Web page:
September 2019 Farm Round Up

When the British weather is great, it is truly amazing. What a fabulous September we’ve been blessed with this year. My tomatoes have ripened well and we’ve hosted a number of BBQ parties out on the terrace – sunglasses were more in evidence than coats! Inevitably some rain came towards the end of the month and is forecast to keep going for the first half of October – ah well, can’t win them all!

As I type, we are still in the midst of British Food Fortnight, but why not try to buy British more often all year round.  We produce so much great food here in the UK, it seems a tragedy to eat imports.  Yes, I know we can’t grow bananas or lemons or many other exotics here, but for the everyday items – potatoes, onions … and meat …. why not focus on buying local?   For a scary ‘Imported Pork Fact’ read on to the bottom of this blog – you’ll be horrified – I certainly was!

For those who read this blog regularly, the August bumper harvest of piglets has kept us busy! Three litters over an 8 day period means the patter of tiny trotters has been deafening!  A piglet will double its weight in the first week and same again in the second week. When they are born, they are lean and leggy but the first few days it is as if someone is blowing them up with a bicycle pump as they put on weight.
Frosty’s 7 piglets (Large Blacks) have a slight advantage – an experienced mum and there are only 7 of them so they are very chunky and active. Next up was Gertie (Oxford Sandy & Black) who produced, and still has, 13 piglets – quite remarkable for a first-time mum and at 6 weeks in, she is  certainly always ready for her next feed to keep the milk production going. The piglets are lively and playful and now starting to eat her food which is good because it means they are not totally dependent on her for food so the pressure is easing on the milk bar. However, it does mean that they risk incurring the wrath of mum if they get between her and the food!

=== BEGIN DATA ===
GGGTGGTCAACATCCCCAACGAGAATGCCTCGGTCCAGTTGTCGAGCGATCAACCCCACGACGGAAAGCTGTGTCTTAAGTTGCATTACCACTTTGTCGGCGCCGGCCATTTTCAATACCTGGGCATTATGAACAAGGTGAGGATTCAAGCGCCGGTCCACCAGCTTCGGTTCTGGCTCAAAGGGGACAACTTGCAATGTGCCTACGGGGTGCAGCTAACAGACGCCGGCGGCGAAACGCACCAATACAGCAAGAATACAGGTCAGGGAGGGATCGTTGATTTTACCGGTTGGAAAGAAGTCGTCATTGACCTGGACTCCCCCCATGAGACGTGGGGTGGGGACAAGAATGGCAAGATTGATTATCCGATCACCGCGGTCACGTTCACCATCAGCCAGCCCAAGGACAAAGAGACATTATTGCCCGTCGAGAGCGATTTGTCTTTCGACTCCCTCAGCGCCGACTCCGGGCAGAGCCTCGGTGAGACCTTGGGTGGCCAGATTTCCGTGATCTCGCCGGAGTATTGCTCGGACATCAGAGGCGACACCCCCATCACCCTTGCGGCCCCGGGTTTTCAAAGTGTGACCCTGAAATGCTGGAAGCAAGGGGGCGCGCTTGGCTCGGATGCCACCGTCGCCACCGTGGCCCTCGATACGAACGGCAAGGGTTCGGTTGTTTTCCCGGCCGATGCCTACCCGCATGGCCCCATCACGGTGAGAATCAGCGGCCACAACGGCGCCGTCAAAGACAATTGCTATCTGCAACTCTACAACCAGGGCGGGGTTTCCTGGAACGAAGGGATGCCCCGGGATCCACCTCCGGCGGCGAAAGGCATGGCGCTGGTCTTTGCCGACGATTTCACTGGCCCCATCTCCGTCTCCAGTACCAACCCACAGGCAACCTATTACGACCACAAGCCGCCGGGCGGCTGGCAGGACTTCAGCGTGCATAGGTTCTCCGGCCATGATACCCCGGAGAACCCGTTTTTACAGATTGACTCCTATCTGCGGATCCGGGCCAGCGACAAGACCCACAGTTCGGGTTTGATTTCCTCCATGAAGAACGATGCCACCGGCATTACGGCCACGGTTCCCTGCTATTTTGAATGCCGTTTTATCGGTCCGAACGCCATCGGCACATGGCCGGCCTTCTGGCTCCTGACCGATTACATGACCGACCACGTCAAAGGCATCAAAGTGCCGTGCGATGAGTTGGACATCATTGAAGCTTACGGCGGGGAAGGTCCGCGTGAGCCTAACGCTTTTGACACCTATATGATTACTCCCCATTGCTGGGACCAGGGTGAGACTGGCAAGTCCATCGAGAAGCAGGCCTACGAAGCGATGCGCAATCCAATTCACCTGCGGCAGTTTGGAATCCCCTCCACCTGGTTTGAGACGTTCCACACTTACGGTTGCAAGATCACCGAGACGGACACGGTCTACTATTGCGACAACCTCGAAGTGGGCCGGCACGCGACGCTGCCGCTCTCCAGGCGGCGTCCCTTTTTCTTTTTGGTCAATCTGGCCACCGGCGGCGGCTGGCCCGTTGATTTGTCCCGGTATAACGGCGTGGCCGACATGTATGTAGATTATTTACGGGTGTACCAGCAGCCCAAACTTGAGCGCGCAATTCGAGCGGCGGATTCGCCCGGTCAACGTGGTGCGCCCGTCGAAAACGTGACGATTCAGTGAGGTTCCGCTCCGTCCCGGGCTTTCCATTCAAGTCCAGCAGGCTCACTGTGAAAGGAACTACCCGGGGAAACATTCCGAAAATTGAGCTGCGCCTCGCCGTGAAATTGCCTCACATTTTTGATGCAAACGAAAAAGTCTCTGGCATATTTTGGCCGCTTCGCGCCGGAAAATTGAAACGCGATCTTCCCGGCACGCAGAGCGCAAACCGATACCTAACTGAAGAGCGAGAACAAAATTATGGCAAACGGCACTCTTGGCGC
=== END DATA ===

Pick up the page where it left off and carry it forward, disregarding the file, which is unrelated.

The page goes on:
Goldie, another first-time Oxford Sandy & Black mum, is happily raising her 10 – seems very chilled and spends a lot of time in her wallow, snoozing whereas her piglets are boisterous to say the least!


For those who have been following the adventures of Boris the boar, he’s still in with Eyelashes for another month before he moves on to his next two wives – fingers crossed he is using the time well to learn his trade!!

The guinea fowl are managing to avoid the foxes – probably should not say that – and the youngsters are feathering up well – getting ready to go free range. They are still laying but that won’t go on much longer. Mid October is usually the end of the season for them as the nights get darker and colder. That means no more eggs until Spring – early to mid April as a general rule. Will miss them – they are SO tasty!


Autumn on the farm is time for sorting things out and getting ready for winter.  That involves fencing and arks in the main.  A lot of our arks were reaching the end of their lives – once a fully grown 200+kg pig decides to use an ark as a scratching post, unsurprisingly, the ark eventually succumbs!  A year ago, we bought three different designs to pig-test them and a favourite emerged.  Were going through the replacement process  to make sure all our pigs have cosy and watertight housing for winter.

The fencing changes are ‘defensive’.  Having been here now for over 10 years, we know how the land works, which areas are prone to flooding in the depths of winter, and start sectioning some of them off.   By keeping the pigs off the flood prone areas, they won’t get so damaged in the winter.  That means that they start growing as soon as spring arrives and we will have lovely lush, fresh grass to move the pigs on to next March/April.    So, if you see weird fence lines in the fields, don’t worry, I know they are not necessarily straight but they are doing an important job!  See here for a photo of Robert and Pheby taking a break from their chores 🙂 


Many of you will know that one of my pet hates is misleading labelling:  made up farm names that are designed to disguise factory farms, much travelled meat produced in one country, processed in another before ending up on the shelves here in the UK etc.   Found a new one this month – chicken on sale in Tescos – labelled Eastman’s Deli, sounds good, however, the chicken was raised and processed in Thailand before being shipped half way round the world to be packed by Tescos and end up on our shelves.  Think about the food miles, the environmental cost of transportation not to mention the question of animal welfare – if only we produced chicken in the UK, huh?  

And as for that scary ‘Imported Pork Fat’ – did you know  that an estimated 70% of pork imports (pork and pork products such as bacon and ham) would have been illegal to produce in the UK on the grounds of animal welfare.  (Source – AHDB)  I’ll just leave that there …..